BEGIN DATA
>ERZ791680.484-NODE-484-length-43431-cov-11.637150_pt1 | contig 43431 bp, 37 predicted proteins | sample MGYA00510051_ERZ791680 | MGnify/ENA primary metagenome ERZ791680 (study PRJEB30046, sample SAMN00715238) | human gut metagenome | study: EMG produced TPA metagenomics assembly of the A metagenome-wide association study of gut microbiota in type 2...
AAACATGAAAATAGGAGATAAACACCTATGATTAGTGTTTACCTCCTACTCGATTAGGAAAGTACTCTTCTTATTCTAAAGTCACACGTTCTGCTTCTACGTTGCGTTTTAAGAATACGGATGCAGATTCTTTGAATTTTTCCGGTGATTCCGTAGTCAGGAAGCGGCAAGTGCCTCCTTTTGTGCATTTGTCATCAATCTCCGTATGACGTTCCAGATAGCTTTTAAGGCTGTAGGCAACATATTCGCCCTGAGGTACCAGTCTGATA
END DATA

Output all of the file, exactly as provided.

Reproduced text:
>ERZ791680.484-NODE-484-length-43431-cov-11.637150_pt1 | contig 43431 bp, 37 predicted proteins | sample MGYA00510051_ERZ791680 | MGnify/ENA primary metagenome ERZ791680 (study PRJEB30046, sample SAMN00715238) | human gut metagenome | study: EMG produced TPA metagenomics assembly of the A metagenome-wide association study of gut microbiota in type 2...
AAACATGAAAATAGGAGATAAACACCTATGATTAGTGTTTACCTCCTACTCGATTAGGAAAGTACTCTTCTTATTCTAAAGTCACACGTTCTGCTTCTACGTTGCGTTTTAAGAATACGGATGCAGATTCTTTGAATTTTTCCGGTGATTCCGTAGTCAGGAAGCGGCAAGTGCCTCCTTTTGTGCATTTGTCATCAATCTCCGTATGACGTTCCAGATAGCTTTTAAGGCTGTAGGCAACATATTCGCCCTGAGGTACCAGTCTGATA